The wrap-up

So there you have it. We really have no complaints about the Sonos system. Setup was easy enough, you just plug in the CAT5, and the Desktop Controller walked us through things nicely. The Android app is simple to use, though you'll need a little time to explore all of the settings and options. For now, the Android app is for phones only -- let's hope a tablet version is in the works. But if you're looking for an easy way to spread music through your home or office, and don't mind spending several hundred dollars, you're going to get some serious quality and ease of use out of Sonos.

More at
Sonos Controler Android App

Sonos for AndroidSonos for Android

Sonos for AndroidSonos for Android

Sonos for AndroidSonos for Android

Sonos for AndroidSonos for Android

Sonos for AndroidSonos for Android

Sonos for AndroidSonos for Android

Sonos for AndroidSonos for Android


Reader comments

Sonos for Android review


I have been thinking about getting Sonos for a month or so. Most likely by summer I will break down and get the Bridge and one S5 to start and go from there. I listened to an S5 in a Best Buy and it sounded amazing there and that is with a whole lot of background noise.

It is amazing. I still only have one speaker, but it is so easy to just move the speaker where ever you want to listen.

yes, they have different zoneplayers, one has a built in amp so you just plug in your speakers, and the other does nto have an amp and you connect it to your receiver. I have SONOS and use it all the time, best $$ spent.

Nice. I look forward to when you guys are planning on giving it away. See I listen to your Google IO podcast and Phil said he will be sad when he gives it away.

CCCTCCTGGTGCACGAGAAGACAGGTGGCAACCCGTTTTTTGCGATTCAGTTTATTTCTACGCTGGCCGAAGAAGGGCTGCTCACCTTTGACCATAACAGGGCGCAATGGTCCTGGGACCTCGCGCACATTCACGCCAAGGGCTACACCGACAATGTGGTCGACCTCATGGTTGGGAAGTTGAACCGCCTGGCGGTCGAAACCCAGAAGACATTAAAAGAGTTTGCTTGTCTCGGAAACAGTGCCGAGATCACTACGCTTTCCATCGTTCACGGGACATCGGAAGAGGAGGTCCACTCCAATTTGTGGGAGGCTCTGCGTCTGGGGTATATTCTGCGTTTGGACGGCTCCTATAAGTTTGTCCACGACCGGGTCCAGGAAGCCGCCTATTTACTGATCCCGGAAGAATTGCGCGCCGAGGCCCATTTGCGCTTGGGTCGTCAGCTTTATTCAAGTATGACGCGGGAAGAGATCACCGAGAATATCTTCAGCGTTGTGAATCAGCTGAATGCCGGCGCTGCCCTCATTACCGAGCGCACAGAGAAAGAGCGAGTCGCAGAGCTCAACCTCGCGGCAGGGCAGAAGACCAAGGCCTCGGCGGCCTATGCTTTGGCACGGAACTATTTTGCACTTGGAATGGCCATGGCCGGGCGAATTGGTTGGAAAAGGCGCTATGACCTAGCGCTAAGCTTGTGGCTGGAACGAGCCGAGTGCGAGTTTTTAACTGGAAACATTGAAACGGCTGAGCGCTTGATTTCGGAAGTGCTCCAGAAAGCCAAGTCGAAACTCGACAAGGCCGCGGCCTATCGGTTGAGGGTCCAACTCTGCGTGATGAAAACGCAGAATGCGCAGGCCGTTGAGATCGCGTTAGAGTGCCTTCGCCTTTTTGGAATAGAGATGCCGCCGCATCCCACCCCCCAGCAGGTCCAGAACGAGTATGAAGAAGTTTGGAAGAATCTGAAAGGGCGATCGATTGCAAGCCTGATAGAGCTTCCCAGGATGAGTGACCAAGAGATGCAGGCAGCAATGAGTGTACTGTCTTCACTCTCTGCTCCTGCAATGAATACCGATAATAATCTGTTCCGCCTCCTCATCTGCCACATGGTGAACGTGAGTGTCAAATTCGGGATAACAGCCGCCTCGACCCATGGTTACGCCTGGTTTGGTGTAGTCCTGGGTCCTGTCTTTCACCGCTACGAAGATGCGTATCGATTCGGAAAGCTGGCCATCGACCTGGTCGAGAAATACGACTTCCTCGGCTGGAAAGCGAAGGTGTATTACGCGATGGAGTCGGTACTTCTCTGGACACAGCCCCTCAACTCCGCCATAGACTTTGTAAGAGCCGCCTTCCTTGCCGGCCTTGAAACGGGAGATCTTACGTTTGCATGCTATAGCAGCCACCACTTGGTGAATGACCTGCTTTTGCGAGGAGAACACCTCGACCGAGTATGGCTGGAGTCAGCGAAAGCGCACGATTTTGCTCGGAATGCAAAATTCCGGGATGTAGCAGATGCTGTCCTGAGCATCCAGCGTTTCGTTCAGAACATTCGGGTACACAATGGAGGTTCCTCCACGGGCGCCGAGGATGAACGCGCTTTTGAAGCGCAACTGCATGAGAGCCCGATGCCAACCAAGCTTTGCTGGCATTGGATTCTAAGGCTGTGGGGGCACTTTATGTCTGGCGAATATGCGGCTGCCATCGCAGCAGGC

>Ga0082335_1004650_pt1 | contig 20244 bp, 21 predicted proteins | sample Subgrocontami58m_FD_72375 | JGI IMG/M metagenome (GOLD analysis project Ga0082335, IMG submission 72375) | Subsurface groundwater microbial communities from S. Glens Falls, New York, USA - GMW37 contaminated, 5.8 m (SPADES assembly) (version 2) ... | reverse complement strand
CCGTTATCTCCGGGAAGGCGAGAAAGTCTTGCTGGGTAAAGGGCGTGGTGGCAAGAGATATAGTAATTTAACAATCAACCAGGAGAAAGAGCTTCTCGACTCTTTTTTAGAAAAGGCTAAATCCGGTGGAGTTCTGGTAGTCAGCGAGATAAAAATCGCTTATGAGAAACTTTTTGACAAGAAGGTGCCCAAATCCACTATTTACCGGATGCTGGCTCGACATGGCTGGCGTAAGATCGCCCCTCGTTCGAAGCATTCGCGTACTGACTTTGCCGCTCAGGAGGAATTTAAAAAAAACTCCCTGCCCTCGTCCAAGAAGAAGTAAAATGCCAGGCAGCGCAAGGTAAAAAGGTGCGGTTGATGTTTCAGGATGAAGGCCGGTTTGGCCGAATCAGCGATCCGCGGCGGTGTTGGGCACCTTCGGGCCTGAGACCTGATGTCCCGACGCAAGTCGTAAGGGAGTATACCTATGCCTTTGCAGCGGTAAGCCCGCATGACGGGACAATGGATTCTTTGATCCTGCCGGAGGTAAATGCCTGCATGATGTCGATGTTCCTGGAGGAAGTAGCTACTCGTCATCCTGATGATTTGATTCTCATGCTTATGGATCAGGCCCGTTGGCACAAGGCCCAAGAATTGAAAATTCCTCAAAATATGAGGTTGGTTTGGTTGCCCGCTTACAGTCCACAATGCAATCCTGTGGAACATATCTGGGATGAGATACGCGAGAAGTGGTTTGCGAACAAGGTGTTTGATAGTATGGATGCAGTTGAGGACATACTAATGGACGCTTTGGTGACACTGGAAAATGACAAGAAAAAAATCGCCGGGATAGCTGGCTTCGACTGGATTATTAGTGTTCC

Sonos is awesome. But to make it the best thing ever you need a subscription to Rhapsody, Napster or Rdio. Screw Pandora, listen to what you want to listen to, anywhere in the house, whenever you want.

I'm a Sonos + Rhapsody guy. It's amazing. I have three ZP120s (two connected to in-ceiling speakers in the dining room and master bedroom, the third connected to speakers in the living room), and an S5.

It's expensive, but completely worth it.

What would you compare the quality of sound to, I have a pair of bose 901 speakers, not the newest system but it is good quality. Does the quality of sound compare to a system like that or would you say better?

People who think an IPOD with headphones is quality sound have NO idea what a REAL audio system sounds like. If you really think you can get quality sound for less than say....$10k, then you just have no idea what you are missing.

I've been using the Logitech/Slim Device's SQUEEZEBOX Duet as my main music source for almost three years. The small server box sits next to and runs thru my stereo system; the controller (remote) supplements a browser-based control panel. It's a great setup, and cheaper than Sonos; but the controller is a bit flakey. Enter Squeeze Commander for Android. Works great and looks alot like this app.
With so many internet radio stations available, I rarely even listen to my music files or even music services, for that matter! It's WiFi heaven!

Pretty rockin system... I especially like the look of the user interface on the software...
$350 for a remote is insane, but using the android phone is way better anyhow.
I wonder how this stacks up against Apple's AirPlay system that's starting to roll out?

Anyway, very cool that you guys are giving this away. I think I'd cry tears of joy if I won a system this sweet.

I am not an audio smart guy. In fact, just the opposite. I like a device that has a walk through like the Desk Top controller. Otherwise I'm sure I'm missing many benefits of any new system I purchase (like my new home theatre system.